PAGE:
#Torture" data-image-description="<div> <div> <h1><span style="font-size: 14px; line-height: 1.5em;"> </span></h1> </div> <div>By Yogesh Sadhwani, Mumbai Mirror | May 21, 2014, 12.28 AM IST</div> <div></div> </div> <div> <div id="commntData"> <div id="storydiv"> <div> <div id="LeftData"> <div id="sshow"> <div> <div id="bellyad"> <div> <div><img title="They beat me till I fell unconscious... When I woke up, it began all over again" alt="They beat me till I fell unconscious... When I woke up, it began all over again" src="http://www.mumbaimirror.com/thumb/msid-35398556,width-300,resizemode-4/01-01.jpg" width="300" border="0" vspace="0" /></div> <div> <div>Leonard Valdaris, whose son Agnelo (inset) died in police custody, and Agnelo’s friends who were sexually abused by cops</div> </div> </div> </div> </div> </div> <div id="ftredcmt"></div> </div> <div id="inc_dec"> <div><strong>Friends of custodial death victim, picked up for minor theft, reveal horrific torture in the custody of Wadala railway police</strong></p> <p>The Government Railway Police has initiated a departmental enquiry against 12 policemen following a complaint of sexual abuse and torture by three robbery suspects, including a minor.</p> <p>The three were detained by the Wadala railway police on April 15 along with Agnelo Valdaris, 25, who died in custody three days later. While the police said Valdaris was run over by a train while trying to escape, his father alleged the cops murdered him in cold blood. The state CID is investigating that case of custodial death.</p> <p>The police detained the four friends to get information about a gold chain worth around Rs 60,000 they had allegedly stolen from a senior citizen. They were picked up within minutes of each other from their Reay Road homes on April 15.</p> <p>In their May 12 complaint about the torture, the three have also levelled detailed accusations of how Valdaris was tortured in front of them. They have demanded the policemen be booked for murder, sexual abuse, kidnapping, assault and tampering of evidence, among other charges. The 12 policemen are of the ranks of constables up to senior inspector, including a woman officer.</p> <p>One of the complaints was identified as Sufiyan Khan, 23.</p> <p>Valdaris, whose father is a clerk in the port trust, and Sufiyan, son of a mechanic, worked as drivers with transporter companies. The minor is class 8 dropout. The fourth youngster is unemployed.</p> <p>Mirror is withholding the names of the other two – both alleged victims of sexual abuse. This correspondent spoke in person to the three complainants. Mirror is in possession of a copy of their complaint.</p> <p>“(Constables Ravi) Mane and Kamble stripped me naked and put me on a table,” one of them has said in his complaint. “Mane assaulted me with a belt and Kamble with a baton. They hit me so hard I fell unconscious. They poured water on me. After I regained my senses, the torture started again. This time I was forced to perform oral sex on Agnelo and the minor. When I refused, I was threatened with more beatings. Left with no option, I did as asked. They later hanged me naked upside down and assaulted me again with belts and batons.”</p> <p>This complaint said an officer who was identified only as Ganya tried inserting a stick in his anus. He said the police threatened to pour petrol into his anus as the stick was too thick. The complaint also lends credence to the allegations that Valdaris was tortured to death by giving details of how he was also tortured in asimilar manner.</p> <p>“When Agenelo complained of chest pain and fainted, the police did not provide him any medical attention,” said the complaint. “They then took us to the court two days later. They threatened us not to tell the magistrate anything about the torture. They did not bring Agnelo with us as he was badly injured. In these two days, we were forced to eat the leftovers from the policemen’s meals.”</p> <p>According to the complaint, the police on April 18 sent the minor to a juvenile home and remanded the other two were remanded in custody. That was when the police told them Valdaris had died while trying to escape.</p> <p>“That is just not possible,” the complaint said. “We saw how badly Agnelo was beaten. There was no way he could run with his injuries. The police are trying to cover up their torture using the false claim that Agnelo tried to escape.”</p> <p>The three were let off on bail on April 22. After the GRP commissioner ordered an enquiry based on the complaint, the three were, to their horror, asked to visit the same police station where they were allegedly tortured and collect their summons.</p> <p>“When I had gone to collect the summons, constable Ravi Mane threatened to frame me in more criminal cases if I pursued the case,” said one of the three youngsters. “He said that the police will hound me forever.”</p> <p>GRP Commissioner Prabhat Kumar told Mirror, “CID is investigating the custodial death case. We have asked a DCP to probe the departmental lapses. But she can’t reach any conclusion as the CID is seized with the investigation.”</p> <p>Advocate Yug Mohit Chaudhry, who is representing the trio, said Maharashtra has witnessed the highest number of custodial deaths in recent years as policemen are seldom brought to justice. He advocated the installation of CCTV cameras in all rooms of police stations and stringent punishment for errant policemen as a solution.</p> <p>“These victims of police brutality are now being threatened to take back their complaint,” said Chaudhry.</p> <p>“This is nothing but tampering of evidence. They are able to go on unabated because no action has been initiated against them so far. This is the worst case I have come across so far. It is not only about murder but also about deviant sexual abuse and ruthless torture of the accused.”</p></div> <div></div> <div>Read mor ehere – http://www.mumbaimirror.com/mumbai/cover-story/They-beat-me-till-I-fell-unconscious–When-I-woke-up-it-began-all-over-again/articleshow/35398407.cms</div> </div> </div> </div> </div> </div> " data-medium-file="" data-large-file="" class=" wp-image-37948" src="http://wagingnonviolence.org/wp-content/uploads/2015/04/Aruldas-Vijaya-rehearses-before-Horata-458x610.jpg" alt="Aruldas Vijaya rehearses before Horata. (WNV/Puspha Achanta)" width="263" height="350" />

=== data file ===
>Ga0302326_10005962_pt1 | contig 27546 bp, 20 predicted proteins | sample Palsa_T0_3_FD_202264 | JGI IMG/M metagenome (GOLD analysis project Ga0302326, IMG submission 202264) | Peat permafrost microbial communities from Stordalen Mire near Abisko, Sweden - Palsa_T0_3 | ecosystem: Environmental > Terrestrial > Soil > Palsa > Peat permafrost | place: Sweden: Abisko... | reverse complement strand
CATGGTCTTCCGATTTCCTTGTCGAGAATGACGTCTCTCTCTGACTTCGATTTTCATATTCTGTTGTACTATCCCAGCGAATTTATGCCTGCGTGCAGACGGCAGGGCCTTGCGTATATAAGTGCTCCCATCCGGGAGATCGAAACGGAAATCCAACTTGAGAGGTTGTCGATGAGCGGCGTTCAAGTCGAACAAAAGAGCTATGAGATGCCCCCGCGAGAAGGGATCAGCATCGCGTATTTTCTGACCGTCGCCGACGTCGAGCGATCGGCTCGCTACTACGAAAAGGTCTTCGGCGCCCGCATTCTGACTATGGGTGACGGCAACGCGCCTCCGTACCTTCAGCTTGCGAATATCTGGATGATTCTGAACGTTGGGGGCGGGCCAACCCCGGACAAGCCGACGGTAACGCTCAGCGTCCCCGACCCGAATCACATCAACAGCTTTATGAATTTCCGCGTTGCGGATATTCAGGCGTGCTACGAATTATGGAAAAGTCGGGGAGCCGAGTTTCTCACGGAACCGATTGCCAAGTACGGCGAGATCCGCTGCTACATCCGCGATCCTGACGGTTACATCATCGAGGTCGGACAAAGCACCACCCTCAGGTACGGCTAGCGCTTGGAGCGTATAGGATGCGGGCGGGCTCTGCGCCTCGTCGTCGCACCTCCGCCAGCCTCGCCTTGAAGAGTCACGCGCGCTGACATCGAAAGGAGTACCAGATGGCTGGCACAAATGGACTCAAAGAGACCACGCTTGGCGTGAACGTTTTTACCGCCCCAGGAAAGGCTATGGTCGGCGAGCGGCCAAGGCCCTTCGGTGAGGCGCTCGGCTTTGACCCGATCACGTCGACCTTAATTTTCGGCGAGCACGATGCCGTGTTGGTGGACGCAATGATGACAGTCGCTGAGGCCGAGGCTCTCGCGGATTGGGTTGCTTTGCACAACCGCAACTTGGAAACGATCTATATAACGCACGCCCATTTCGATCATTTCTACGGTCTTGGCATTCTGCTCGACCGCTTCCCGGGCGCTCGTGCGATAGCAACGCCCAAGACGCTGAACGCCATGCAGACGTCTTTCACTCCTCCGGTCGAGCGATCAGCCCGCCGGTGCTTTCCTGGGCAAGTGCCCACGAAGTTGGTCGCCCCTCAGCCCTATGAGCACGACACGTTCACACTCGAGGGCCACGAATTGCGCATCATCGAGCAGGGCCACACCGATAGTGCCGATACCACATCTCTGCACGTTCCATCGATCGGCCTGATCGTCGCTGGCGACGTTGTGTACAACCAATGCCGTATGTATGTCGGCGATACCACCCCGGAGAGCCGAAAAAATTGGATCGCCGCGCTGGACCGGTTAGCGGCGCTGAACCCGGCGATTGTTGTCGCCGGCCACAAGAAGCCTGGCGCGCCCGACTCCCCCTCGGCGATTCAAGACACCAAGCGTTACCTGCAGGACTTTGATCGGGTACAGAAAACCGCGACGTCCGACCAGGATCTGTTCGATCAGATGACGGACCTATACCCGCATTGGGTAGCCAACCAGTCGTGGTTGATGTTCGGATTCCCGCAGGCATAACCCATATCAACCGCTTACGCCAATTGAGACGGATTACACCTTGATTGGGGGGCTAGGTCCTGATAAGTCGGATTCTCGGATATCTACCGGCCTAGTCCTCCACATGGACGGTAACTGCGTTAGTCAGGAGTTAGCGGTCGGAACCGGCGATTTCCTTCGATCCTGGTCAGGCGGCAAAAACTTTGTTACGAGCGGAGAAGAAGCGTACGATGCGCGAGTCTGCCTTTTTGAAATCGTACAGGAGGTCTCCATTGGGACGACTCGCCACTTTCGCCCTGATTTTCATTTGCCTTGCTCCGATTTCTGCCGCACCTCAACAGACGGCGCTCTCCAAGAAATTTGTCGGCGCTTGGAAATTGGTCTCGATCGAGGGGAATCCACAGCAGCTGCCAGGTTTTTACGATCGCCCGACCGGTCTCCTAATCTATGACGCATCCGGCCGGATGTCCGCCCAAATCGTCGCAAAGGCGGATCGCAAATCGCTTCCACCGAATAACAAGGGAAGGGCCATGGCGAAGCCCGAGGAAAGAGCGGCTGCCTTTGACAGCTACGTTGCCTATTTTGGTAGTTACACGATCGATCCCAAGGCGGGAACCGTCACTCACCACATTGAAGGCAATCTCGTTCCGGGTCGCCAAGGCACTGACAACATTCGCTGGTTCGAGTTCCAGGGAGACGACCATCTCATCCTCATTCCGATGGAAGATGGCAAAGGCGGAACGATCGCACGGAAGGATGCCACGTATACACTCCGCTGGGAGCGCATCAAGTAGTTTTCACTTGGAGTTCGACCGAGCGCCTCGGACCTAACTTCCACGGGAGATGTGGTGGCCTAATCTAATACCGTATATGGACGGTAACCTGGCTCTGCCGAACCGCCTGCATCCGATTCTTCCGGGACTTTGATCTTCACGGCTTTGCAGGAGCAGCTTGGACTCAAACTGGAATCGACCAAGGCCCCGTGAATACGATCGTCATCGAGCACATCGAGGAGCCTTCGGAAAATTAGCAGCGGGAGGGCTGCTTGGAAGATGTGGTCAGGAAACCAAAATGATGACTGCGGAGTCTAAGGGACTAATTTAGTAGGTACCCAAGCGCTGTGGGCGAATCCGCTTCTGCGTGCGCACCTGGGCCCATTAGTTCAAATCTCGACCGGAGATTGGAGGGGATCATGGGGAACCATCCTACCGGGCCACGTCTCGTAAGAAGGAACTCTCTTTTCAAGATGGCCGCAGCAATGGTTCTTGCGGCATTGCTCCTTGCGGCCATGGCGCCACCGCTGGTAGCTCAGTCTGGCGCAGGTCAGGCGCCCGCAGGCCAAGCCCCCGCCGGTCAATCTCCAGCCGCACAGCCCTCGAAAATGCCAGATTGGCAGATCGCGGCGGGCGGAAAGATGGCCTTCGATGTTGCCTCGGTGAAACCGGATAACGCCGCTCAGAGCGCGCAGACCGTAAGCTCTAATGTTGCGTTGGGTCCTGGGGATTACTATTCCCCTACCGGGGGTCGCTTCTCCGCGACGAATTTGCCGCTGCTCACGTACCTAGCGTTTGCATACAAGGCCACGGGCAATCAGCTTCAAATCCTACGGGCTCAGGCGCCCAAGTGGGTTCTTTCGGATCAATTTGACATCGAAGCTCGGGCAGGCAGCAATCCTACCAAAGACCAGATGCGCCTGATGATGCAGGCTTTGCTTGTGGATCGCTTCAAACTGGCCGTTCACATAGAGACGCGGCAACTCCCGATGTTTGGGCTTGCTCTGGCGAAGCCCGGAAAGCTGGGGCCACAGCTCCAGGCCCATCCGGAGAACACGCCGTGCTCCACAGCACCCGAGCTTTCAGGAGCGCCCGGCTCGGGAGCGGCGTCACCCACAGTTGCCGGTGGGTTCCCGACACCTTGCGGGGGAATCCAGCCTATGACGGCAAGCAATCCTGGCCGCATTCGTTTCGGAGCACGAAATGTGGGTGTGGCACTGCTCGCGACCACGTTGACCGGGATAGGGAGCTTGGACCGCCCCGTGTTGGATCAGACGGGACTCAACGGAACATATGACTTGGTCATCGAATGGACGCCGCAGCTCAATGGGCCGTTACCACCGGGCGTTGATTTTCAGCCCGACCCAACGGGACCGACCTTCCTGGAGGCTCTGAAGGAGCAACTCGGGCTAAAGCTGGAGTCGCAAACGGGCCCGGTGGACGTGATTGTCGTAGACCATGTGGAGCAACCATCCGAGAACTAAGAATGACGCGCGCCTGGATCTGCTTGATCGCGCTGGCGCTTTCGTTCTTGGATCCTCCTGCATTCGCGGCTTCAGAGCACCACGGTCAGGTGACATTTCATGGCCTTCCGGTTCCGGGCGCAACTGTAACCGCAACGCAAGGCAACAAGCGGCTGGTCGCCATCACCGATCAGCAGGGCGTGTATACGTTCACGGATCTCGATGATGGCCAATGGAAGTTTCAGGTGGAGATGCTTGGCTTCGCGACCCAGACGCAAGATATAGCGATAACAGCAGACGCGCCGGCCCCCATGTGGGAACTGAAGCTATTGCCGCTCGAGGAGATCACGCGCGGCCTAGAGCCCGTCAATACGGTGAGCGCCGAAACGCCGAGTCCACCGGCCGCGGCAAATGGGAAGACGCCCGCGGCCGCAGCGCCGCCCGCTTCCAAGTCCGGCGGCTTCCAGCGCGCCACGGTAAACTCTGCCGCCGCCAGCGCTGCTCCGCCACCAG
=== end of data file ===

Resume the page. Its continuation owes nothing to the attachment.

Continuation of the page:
Another performer at Horata was 29-year-old Aruldass Vijaya, a Dalit singer, drummer, painter and performer in Bangalore. Growing up in a low-income neighborhood, he has protested slum demolitions, street vendor evictions and water privatization in Bangalore through his songs and plays in Kannada and Tamil for over a decade. Vijaya also trains socio-economically oppressed youth in theater and music and counsels them against petty crimes, substance abuse and quitting school.